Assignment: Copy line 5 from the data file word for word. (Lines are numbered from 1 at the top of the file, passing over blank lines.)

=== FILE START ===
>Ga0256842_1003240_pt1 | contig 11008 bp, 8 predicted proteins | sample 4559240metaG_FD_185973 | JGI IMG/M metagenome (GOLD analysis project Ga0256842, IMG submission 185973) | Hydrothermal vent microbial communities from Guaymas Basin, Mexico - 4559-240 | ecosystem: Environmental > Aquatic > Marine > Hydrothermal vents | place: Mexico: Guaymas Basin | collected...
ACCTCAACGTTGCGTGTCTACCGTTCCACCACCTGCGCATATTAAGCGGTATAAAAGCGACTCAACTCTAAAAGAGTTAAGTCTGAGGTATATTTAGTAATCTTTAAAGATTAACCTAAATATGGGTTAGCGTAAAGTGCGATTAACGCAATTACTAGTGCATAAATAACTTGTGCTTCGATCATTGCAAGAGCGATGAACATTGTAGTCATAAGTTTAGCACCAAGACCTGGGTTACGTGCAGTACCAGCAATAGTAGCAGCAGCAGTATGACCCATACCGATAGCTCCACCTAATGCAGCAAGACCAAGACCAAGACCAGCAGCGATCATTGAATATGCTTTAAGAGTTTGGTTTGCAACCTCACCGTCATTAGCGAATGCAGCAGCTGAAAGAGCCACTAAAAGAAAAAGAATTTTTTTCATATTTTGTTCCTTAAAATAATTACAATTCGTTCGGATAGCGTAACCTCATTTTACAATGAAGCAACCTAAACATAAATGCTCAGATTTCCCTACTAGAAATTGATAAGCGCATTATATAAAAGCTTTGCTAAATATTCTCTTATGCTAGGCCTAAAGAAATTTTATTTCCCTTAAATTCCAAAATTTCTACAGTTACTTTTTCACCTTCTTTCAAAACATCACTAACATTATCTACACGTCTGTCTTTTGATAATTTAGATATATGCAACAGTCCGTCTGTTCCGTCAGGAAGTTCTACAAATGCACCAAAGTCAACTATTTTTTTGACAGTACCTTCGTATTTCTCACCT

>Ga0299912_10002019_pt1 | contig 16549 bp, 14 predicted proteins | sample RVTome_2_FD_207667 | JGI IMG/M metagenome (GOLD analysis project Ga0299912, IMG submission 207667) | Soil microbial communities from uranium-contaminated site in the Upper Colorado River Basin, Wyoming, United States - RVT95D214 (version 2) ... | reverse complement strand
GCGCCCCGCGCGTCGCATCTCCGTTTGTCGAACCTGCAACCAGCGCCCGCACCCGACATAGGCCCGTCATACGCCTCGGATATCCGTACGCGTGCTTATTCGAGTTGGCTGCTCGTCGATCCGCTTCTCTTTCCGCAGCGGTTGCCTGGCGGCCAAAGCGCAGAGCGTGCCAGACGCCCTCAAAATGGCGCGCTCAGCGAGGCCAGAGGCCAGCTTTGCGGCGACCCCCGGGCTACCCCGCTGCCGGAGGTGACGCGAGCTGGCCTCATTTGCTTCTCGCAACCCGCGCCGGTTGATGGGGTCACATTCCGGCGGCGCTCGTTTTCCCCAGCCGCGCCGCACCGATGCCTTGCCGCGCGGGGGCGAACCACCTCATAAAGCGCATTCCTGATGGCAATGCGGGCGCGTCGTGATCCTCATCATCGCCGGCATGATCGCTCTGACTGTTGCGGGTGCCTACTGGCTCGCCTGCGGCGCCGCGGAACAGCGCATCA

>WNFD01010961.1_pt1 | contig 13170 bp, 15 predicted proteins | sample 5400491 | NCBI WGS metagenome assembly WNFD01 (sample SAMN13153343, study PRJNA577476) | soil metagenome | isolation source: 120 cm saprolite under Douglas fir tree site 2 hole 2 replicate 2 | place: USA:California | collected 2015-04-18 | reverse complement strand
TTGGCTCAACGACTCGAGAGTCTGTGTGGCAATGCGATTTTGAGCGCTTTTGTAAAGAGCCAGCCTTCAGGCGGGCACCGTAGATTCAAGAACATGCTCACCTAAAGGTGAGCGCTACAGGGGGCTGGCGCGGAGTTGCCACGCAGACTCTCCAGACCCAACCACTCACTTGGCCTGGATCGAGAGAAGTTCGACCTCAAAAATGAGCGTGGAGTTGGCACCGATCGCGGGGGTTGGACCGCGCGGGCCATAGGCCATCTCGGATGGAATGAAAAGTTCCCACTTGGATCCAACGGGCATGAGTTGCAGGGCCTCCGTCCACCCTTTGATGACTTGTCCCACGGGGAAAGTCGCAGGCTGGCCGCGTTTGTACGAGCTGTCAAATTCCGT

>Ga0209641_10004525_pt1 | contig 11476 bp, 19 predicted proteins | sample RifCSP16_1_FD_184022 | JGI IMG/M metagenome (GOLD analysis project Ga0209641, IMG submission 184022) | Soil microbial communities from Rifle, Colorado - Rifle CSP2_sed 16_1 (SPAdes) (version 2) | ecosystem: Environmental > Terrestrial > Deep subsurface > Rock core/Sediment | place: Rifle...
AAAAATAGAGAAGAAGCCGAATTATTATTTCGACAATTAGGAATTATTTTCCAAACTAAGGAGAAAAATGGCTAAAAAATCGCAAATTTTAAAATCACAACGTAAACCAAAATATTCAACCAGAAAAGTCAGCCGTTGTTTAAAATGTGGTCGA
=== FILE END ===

>WNFD01010961.1_pt1 | contig 13170 bp, 15 predicted proteins | sample 5400491 | NCBI WGS metagenome assembly WNFD01 (sample SAMN13153343, study PRJNA577476) | soil metagenome | isolation source: 120 cm saprolite under Douglas fir tree site 2 hole 2 replicate 2 | place: USA:California | collected 2015-04-18 | reverse complement strand